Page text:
The Prince arrived at destination at 6:00 p.m. while his other troops attacked Hoya from the opposite bank driving back French outposts before them. By then, the bridge of Hoya had been almost completely cut by the French who were preparing to set it afire.
Chabo sent his 4 grenadier coys to contain the Allies on the left bank, leaving his piquets and the Gardes Lorraines to defend the entrenchments on the right bank. The unexpected attack from the left bank disorganised Chabo's plans and he did not have enough time to burn the bridge.
The Allies then stormed the town. After a stubborn resistance of two hours, the French retired into the castle where they resisted for an additional hour.
Chabo sent the Chevalier de Limps, lieutenant-colonel of Bretagne Infanterie, to negotiate a capitulation. Since the rest of Bretagne Infanterie along some dragoon sqns were on the march to relieve Hoya, the French were allowed to retire with the honours of war. However, the baggage of the Gardes Lorraines had been taken by the Allies before the capitulation.
During this action, the Allied detachment inflicted 300 casualties and took 200 prisoners while losing itself 13 killed and 73 wounded.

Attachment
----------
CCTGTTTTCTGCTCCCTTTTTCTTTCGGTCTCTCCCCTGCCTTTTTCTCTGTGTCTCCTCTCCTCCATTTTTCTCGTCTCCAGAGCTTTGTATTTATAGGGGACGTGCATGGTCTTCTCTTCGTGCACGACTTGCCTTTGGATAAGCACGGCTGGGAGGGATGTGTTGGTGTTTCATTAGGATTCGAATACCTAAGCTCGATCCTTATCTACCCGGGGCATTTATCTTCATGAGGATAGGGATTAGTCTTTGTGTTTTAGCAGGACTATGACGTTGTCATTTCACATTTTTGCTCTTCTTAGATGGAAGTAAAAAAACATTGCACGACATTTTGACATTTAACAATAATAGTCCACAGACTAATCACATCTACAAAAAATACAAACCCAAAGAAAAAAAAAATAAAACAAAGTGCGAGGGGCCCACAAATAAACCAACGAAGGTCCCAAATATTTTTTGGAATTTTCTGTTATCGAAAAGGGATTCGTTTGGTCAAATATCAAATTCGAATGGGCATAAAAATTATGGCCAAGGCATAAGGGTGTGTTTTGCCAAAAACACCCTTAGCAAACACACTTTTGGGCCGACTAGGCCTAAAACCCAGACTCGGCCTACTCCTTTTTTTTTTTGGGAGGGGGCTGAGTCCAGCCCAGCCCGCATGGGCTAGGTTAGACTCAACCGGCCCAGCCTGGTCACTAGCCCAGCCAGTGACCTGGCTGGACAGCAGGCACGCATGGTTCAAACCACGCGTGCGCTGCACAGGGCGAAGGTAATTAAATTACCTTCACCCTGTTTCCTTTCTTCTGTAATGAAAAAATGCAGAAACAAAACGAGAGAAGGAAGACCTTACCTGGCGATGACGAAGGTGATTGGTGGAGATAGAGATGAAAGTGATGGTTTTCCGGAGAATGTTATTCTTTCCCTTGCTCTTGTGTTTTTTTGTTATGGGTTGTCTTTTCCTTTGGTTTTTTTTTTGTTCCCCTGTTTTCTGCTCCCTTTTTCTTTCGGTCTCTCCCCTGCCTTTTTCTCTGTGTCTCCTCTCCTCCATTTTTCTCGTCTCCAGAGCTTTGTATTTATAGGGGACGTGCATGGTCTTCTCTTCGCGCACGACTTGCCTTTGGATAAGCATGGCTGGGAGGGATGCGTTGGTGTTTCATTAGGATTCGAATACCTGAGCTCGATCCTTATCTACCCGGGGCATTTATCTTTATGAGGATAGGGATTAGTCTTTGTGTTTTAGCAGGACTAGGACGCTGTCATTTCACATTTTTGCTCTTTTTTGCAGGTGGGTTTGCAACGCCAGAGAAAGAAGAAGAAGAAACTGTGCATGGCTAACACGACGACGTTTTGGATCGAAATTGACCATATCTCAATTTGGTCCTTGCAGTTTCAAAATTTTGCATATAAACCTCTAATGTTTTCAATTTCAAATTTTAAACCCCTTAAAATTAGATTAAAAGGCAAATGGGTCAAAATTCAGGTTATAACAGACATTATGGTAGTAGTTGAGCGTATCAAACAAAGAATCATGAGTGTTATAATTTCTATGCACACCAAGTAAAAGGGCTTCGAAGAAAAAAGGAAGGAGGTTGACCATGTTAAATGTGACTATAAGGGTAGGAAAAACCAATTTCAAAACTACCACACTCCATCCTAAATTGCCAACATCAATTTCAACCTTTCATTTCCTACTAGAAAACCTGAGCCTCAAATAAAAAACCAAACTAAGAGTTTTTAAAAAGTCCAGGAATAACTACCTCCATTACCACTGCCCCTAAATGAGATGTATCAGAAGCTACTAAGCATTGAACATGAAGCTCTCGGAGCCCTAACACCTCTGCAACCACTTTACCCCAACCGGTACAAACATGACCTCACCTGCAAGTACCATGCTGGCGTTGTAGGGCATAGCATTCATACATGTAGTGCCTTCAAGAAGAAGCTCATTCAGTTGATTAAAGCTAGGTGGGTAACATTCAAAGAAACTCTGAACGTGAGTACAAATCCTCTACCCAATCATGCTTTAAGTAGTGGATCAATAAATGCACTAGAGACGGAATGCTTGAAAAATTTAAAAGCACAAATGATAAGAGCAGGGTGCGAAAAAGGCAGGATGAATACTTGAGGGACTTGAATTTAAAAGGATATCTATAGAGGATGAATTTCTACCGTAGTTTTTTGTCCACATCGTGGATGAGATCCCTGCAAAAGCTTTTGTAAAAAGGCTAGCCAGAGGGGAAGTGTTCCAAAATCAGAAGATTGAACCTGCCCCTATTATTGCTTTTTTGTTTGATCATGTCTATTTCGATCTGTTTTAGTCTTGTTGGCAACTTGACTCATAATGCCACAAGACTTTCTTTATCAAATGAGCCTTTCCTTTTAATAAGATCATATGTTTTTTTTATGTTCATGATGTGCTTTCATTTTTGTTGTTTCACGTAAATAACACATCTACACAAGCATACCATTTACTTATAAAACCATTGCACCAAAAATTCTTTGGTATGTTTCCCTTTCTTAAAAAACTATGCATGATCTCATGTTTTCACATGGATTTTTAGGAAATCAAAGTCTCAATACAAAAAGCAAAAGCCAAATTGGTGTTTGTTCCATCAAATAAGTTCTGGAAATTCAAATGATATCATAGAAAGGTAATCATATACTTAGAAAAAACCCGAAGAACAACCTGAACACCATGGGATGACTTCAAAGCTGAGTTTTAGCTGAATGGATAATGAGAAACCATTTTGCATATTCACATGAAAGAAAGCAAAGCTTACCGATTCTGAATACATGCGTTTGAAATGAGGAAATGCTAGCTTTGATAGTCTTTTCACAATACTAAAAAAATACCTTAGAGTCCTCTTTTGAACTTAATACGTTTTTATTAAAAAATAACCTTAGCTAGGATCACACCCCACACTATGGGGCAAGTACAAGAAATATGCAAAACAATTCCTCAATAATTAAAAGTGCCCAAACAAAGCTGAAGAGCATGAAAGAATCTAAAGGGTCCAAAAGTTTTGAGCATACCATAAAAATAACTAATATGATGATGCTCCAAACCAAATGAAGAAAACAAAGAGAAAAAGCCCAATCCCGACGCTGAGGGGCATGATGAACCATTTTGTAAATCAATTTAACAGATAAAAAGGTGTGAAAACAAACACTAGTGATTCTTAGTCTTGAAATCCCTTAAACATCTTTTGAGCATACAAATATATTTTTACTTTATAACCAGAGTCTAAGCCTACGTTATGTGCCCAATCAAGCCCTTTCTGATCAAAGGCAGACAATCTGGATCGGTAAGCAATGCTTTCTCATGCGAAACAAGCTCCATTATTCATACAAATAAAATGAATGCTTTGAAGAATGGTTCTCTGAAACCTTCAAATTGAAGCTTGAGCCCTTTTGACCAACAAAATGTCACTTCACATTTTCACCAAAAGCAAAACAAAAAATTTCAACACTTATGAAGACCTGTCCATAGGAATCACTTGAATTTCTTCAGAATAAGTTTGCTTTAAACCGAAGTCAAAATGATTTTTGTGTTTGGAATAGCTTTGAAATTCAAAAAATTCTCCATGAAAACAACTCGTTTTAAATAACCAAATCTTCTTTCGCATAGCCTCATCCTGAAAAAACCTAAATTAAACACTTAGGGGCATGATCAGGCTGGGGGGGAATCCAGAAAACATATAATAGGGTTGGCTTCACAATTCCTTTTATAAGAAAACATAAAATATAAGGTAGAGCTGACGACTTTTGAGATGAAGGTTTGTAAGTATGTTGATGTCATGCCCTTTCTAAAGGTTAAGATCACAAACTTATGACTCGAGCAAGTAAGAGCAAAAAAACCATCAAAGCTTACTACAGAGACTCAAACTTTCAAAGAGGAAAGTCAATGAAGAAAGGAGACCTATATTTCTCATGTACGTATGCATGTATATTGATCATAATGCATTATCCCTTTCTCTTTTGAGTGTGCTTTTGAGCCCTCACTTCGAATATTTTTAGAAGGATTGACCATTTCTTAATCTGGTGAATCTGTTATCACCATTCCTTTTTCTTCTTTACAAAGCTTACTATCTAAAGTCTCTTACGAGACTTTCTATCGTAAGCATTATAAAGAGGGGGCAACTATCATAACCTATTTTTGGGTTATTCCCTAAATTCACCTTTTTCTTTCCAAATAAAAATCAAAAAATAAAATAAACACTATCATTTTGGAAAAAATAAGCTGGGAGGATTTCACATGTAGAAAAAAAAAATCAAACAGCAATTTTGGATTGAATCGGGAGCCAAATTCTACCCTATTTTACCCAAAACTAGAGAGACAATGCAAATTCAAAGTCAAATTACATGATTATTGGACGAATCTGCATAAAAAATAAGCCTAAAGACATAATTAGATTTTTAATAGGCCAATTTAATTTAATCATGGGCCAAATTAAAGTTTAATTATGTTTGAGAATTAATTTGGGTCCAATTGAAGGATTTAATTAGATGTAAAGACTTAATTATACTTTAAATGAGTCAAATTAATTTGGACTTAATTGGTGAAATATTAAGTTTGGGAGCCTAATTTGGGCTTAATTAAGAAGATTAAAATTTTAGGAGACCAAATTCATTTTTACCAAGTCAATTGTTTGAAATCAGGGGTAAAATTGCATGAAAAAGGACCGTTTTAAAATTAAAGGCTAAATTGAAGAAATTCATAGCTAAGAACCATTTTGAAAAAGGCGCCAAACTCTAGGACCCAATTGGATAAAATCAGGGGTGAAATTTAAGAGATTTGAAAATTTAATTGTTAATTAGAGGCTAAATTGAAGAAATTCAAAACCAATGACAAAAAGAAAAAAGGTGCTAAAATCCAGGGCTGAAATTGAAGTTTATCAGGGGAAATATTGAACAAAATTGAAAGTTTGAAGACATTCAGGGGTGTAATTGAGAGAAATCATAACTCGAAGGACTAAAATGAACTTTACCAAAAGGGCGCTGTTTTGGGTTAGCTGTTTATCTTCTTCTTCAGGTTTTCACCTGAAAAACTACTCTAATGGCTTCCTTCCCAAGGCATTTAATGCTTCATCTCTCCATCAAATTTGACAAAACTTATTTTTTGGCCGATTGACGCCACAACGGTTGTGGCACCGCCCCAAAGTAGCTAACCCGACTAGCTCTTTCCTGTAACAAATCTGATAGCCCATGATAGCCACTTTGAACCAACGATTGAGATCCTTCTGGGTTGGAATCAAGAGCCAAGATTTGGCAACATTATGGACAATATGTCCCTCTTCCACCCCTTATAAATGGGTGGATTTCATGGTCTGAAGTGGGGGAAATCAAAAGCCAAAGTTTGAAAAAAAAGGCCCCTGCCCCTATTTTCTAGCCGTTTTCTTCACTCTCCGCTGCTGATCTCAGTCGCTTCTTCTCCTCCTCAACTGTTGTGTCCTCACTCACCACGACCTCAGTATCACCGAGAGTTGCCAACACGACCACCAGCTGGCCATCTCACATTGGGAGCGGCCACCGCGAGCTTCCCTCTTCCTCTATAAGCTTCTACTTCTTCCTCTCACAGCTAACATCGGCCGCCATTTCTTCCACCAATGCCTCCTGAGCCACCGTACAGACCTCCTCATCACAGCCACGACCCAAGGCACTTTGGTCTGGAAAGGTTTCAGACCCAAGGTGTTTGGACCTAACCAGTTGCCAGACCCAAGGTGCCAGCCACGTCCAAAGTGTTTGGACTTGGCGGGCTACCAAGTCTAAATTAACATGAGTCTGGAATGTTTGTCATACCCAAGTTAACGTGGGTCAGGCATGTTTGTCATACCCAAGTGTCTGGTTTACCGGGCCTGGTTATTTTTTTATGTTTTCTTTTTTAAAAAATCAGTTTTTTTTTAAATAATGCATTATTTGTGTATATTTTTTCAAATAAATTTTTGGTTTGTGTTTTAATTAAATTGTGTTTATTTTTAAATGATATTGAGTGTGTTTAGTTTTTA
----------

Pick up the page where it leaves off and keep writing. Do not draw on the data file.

The Comte de Saint-Germain, fearing to be cut off from the main army, evacuated Bremen and retired on Osnabrück. Diepenbroick immediately occupied Bremen.
The remnants of the Gardes Lorraines (98 men) retired southwards to Nienburg where they were soon joined by 40 stragglers.
After this successful raid by the Allies, the Comte de Saint-Germain, fearing to be cut off from the main army, evacuated Bremen and retired on Osnabrück. Diepenbroick immediately occupied Bremen.
Order of Battle
Allied Order of Battle
Commander-in-chief: Hereditary Prince of Brunswick
- Hanoverian Hauß Infantry (1 bn)
- Hanoverian Oberg Infantry (1 bn)
- Brunswick Guards (2 bns)
- Unidentified dragoon unit (1 sqn)
- Unidentified light horse (??? men)
French Order of Battle
Commander-in-chief: Brigadier Comte de Chabo
- Gardes Lorraines (2 bns for a total of some 500 men)
- Bretagne Infanterie (2 grenadier coys and 2 picquet coys)
- Mestre de Camp Général Dragons (100 men)
This article is essentially a compilation of texts from the following books which are now in the public domain:
- Anonymous, A Complete History of the Present War, from its Commencement in 1756, to the End of the Campaign, 1760, London, 1761, pp. 247, 256-260, 296-306
- Archenholz, J. W., The History of the Seven Years War in Germany, translated by F. A. Catty, Francfort, 1843, pp. 209-229
- Carlyle T., History of Friedrich II of Prussia vol. 18
- Jomini, Henri, Traité des grandes opérations militaires, 2ème édition, 2ème partie, Magimel, Paris: 1811, pp. 8-29, 39-45
- Hotham (probably), The operations of the Allied Amy under the command of his Serene Highness Prince Ferdinand Duke of Brunswic and Luneberg beginning in the year 1757 and ending in the year 1762, London: T. Jefferies, 1764, pp. 20-35
- V., General: L'infanterie lorraine sous Louis XV - I. - Régiment des Gardes Lorraines, in Les Carnets de la Sabretache, Vol. 2, 1894, pp. 449-455, 530-534